Unlike many political speeches, Donald Trump’s State of the Union on 31/1/2018 was surprisingly clear about his plans for the future.
In his first State of the Union address, he trumpeted the record achievements since his election as President of the United States of America – enacting the biggest tax cuts and reforms in American history, unemployment claims have hit a 45-year low, including African-American and Hispanic-American unemployment at the lowest rate ever recorded, and the stock market has smashed one record after another.
A married couple can now earn $24,000 per year completely tax-free. This is similar to the Scottish Christian Party manifesto’s “goal of every family reaching a tax-free living income of £24,000 per year.”
While applauding the police, armed forces and veterans, Trump reminded his hearers that “In God we trust”, and that faith and family, not government and bureaucracy, are the centre of American life. He spoke of having taken “historic actions to protect religious liberty.”
This contrasts with the ethos among current British legislators.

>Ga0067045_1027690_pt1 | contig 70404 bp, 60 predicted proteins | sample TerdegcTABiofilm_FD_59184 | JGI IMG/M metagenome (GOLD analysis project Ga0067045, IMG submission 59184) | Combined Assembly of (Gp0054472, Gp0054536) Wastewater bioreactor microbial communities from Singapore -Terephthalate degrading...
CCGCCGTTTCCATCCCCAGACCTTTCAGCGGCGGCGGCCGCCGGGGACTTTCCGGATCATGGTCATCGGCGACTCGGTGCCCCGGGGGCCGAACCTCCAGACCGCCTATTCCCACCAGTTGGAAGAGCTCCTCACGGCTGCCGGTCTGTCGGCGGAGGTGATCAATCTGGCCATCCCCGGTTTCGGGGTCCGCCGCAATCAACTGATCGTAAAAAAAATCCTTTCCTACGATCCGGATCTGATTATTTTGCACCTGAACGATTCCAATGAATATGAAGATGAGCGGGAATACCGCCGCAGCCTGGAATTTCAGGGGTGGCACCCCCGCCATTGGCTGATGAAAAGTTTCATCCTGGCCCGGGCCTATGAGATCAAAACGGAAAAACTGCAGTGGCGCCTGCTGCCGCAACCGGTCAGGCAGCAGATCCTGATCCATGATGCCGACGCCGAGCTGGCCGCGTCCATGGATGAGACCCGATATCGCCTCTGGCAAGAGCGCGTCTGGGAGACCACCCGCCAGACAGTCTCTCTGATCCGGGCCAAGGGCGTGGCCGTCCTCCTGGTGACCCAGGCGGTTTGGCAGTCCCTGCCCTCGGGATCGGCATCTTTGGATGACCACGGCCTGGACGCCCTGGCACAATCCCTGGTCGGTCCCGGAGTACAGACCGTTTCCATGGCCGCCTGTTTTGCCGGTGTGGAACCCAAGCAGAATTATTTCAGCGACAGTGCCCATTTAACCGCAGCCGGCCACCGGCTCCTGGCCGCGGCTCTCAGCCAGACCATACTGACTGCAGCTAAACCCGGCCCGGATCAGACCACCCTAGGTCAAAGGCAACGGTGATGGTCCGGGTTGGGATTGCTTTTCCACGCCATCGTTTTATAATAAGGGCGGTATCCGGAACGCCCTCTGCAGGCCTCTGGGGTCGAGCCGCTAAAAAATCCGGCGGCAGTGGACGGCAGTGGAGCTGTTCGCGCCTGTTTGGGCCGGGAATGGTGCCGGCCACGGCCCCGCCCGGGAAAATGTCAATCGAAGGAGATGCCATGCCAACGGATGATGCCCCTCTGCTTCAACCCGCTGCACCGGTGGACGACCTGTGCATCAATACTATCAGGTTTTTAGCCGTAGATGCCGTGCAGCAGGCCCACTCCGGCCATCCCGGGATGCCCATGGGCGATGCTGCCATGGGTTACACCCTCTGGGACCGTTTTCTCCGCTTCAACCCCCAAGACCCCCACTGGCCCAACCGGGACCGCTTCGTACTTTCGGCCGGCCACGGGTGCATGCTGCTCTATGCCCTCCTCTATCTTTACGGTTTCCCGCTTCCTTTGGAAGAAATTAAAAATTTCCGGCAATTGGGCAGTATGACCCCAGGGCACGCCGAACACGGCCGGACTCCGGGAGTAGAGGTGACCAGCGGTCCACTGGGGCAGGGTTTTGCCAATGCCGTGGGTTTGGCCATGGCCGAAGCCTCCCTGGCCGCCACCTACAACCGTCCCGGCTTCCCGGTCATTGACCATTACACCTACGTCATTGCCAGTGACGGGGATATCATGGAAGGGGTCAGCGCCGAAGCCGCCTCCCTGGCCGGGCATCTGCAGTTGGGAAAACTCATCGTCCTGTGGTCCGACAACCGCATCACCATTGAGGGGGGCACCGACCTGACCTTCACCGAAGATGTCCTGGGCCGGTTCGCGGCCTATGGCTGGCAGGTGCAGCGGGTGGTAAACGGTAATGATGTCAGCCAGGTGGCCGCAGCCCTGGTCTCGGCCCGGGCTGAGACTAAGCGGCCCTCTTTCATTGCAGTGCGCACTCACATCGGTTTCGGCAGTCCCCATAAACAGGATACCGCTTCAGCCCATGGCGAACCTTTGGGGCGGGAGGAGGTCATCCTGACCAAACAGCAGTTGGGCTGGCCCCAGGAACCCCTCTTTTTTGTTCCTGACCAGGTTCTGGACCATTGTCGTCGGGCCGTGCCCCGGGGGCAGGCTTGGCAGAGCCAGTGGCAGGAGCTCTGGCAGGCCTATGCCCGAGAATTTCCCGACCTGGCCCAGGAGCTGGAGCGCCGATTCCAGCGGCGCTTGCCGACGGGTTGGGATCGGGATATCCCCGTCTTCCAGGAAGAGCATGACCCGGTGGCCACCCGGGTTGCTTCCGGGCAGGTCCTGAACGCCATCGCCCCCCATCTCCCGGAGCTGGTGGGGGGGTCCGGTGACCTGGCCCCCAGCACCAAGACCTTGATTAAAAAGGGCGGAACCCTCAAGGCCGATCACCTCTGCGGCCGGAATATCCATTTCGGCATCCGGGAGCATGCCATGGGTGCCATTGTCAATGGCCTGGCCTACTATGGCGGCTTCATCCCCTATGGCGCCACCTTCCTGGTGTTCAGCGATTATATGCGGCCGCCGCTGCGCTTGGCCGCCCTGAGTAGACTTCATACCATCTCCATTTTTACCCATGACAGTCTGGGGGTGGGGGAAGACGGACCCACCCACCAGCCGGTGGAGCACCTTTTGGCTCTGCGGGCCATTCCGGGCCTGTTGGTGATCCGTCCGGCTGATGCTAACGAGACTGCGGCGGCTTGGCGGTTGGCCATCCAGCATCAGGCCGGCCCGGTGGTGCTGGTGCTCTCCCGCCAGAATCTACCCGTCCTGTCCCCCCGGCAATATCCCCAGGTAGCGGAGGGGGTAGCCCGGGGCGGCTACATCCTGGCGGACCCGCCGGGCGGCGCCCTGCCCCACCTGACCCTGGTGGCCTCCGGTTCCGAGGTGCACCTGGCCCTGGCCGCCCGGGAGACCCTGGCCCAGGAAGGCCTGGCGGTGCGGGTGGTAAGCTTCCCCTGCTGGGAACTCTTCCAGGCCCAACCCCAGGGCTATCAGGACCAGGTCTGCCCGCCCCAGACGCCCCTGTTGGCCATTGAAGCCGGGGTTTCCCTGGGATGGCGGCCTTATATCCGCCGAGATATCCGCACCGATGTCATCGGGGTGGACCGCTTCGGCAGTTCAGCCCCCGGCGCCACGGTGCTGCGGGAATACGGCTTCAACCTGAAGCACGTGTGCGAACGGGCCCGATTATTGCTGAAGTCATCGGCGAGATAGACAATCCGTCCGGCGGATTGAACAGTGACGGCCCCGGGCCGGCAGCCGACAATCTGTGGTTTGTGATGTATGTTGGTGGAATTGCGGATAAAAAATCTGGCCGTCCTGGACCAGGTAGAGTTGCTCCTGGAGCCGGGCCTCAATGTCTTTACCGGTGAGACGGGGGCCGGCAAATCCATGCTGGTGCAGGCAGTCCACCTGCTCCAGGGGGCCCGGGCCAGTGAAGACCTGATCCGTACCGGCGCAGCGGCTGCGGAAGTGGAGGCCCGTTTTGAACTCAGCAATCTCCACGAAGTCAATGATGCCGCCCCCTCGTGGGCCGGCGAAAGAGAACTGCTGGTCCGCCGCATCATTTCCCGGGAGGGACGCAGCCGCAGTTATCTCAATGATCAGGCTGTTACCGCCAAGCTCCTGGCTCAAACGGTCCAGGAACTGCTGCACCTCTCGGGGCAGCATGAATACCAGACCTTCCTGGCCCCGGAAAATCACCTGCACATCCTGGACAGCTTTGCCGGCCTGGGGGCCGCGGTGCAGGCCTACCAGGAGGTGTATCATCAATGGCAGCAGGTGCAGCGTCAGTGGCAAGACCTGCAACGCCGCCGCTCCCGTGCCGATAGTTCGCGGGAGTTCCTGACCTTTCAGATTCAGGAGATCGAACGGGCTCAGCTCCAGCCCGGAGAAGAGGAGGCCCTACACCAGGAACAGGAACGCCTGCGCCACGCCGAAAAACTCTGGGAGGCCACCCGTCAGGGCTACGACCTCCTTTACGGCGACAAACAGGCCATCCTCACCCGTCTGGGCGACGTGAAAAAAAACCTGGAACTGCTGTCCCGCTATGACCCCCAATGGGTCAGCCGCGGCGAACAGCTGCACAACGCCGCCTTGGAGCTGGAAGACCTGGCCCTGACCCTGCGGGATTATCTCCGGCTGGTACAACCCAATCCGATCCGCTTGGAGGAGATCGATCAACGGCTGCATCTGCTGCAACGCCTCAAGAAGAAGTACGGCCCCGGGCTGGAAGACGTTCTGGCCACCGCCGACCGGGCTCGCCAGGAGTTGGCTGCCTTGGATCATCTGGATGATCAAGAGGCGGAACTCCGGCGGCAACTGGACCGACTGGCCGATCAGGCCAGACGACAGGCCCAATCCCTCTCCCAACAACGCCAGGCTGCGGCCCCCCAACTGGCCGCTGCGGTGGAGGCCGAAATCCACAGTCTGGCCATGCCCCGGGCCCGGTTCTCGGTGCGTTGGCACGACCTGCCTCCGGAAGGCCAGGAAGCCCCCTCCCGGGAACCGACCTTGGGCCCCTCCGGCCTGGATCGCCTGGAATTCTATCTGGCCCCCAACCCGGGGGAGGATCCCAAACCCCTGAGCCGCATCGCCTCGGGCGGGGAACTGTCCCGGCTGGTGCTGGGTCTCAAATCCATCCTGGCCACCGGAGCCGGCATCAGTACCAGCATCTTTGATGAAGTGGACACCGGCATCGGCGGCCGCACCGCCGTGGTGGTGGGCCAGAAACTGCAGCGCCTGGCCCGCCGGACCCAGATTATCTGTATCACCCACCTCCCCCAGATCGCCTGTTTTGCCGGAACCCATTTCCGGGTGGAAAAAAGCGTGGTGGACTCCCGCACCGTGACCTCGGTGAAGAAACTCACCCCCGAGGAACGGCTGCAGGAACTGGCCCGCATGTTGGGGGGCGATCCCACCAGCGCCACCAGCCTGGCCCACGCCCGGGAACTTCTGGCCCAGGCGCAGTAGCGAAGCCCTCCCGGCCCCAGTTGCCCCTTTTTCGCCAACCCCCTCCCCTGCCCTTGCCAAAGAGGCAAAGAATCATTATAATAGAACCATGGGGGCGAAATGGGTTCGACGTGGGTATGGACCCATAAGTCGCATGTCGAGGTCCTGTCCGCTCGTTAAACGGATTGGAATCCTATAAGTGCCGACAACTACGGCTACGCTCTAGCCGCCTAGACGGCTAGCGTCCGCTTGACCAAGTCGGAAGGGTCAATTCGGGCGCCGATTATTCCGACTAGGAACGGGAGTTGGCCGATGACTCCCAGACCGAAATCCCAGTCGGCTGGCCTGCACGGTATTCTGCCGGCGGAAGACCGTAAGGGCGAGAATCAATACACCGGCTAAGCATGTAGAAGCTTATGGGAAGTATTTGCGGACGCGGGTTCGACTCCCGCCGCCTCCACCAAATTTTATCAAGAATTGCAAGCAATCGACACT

Trump then went to outline the big ideas that he wants to implement – to promote inward investment, to reduce the price of prescription drugs and to speed up experimental trials to find cures for the terminally ill. Rebuilding industry will be accompanied by rebuilding crumbling infrastructure “to fix the infrastructure deficit”.
His aspiration is to “lift our citizens from welfare to work, from dependence to independence, and from poverty to prosperity”.
Utilising the presence of various attendees to illustrate his points, he led up to his plan to build the famous wall on the Mexican border with the story of the brutal murder of two teenage girls by gangs whose members come over the border illegally, and the heroic attempts by border enforcement agencies to prevent them.
His speech and his vision was clear. Would that all politicians spoke as plainly and were as clear about their vision.
‘Where there is no vision, the people perish’